5. Saturate LinkedIn with InMails daily.
When I’m recruiting for a specific position, I send between 20 and 25 InMails each day. They follow along these lines: “I’m the CEO of ConsumerAffairs. I’m writing because I want to connect with you regarding your area of expertise and to learn a little bit more about your experience. Do you have time for a coffee?”
6. Make good on that mochaccino latte.
Whether it’s a coffee, a long-distance phone conference or a Skype video call, we will relocate the perfect person if they’re not already living in Tulsa, Okla. The response rate to my LinkedIn InMails is north of 20 percent. Once a candidate agrees to coffee or a phone call, the table is lined up.
Like NBA and NFL star athletes, the people we scout are awesome at what they do and serious about their careers. They’re always willing to connect and expand their network. My job is to persuade top talent. I’m passionate about what we do at ConsumerAffairs, and that makes my message hard to resist when I’m sitting across from a candidate (more on that, next).
7. Never hire an unemployed executive.
We’ve never hired anyone who didn’t have an existing job. It’s simple: 99.9 percent of truly talented workers already are employed somewhere else. They know they’re talented. They also know they aren’t married to their current companies. That’s the rest of the reason I have a nearly perfect record of hiring already-employed talent after I’ve treated them to coffee.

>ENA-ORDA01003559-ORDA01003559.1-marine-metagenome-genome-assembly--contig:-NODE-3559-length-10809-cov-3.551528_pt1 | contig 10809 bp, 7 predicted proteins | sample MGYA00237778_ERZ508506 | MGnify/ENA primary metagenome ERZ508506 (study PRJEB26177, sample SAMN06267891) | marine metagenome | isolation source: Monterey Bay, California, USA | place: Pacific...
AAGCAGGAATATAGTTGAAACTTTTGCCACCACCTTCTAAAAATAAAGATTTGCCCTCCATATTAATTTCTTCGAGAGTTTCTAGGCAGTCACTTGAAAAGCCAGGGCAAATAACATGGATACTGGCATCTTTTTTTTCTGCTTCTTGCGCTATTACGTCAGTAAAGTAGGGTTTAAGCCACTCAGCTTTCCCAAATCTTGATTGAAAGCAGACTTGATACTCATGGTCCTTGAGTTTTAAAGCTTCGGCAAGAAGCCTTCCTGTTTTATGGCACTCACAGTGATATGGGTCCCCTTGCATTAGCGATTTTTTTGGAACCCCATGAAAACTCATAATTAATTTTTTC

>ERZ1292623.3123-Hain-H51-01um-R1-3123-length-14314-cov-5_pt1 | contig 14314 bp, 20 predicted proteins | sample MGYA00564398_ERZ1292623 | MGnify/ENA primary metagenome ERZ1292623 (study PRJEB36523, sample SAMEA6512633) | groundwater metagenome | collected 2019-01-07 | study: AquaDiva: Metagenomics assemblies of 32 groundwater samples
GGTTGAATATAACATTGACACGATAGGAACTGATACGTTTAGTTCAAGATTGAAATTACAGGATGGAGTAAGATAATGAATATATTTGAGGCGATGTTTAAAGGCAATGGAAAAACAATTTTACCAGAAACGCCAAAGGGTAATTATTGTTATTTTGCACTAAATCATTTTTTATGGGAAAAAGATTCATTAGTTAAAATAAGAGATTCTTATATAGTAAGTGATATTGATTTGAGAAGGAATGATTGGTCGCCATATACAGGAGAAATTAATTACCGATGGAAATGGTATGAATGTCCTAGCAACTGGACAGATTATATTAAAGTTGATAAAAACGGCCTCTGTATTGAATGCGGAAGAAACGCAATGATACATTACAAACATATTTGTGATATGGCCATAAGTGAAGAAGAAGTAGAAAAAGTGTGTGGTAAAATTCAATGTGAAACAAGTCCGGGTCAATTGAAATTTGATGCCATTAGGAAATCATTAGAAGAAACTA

8. It’s easier to keep top talent than to find it.
After we make the hire, we keep that staff member engaged, inspired and focused on our shared goals. Ongoing success depends on the ability of a firm’s executives to build teams and execute the company’s vision. To make sure we’re all in the right mindset, every new employee watches Simon Sinek’s “How Great Leaders Inspire Action” TED Talk, based on his book “Start With Why.” Then, during training, we talk about why we do what we do as employees of ConsumerAffairs.
9. Stay involved in the recruiting process.
When a CEO first acquires an enterprise, talent -- or lack of it -- can make or break the business. Our Human Resources department identifies and hires our front-line sales associates, customer-support representatives and client-success workers. This frees me up to remain deeply involved in the executive-recruiting process. While our Oklahoma headquarters mean we have a smaller range of specialized talent from which to choose locally, it does make it much easier for me to play a hands-on role in finding quality people for leadership positions.
Like hunting, recruiting can be messy (especially when you’re luring talented executives away from established companies). Employee retention is de facto Darwinian: The strong survive.
Zac Carman has served as CEO of ConsumerAffairs since 2010, when he purchased the website from founder Jim Hood. Previous roles included Entrepreneur in Residence, Senior Associate and Associate at Mainsail Partners, a private equity firm in San Francisco, and roles in engineering and sales at IBM and Hitachi.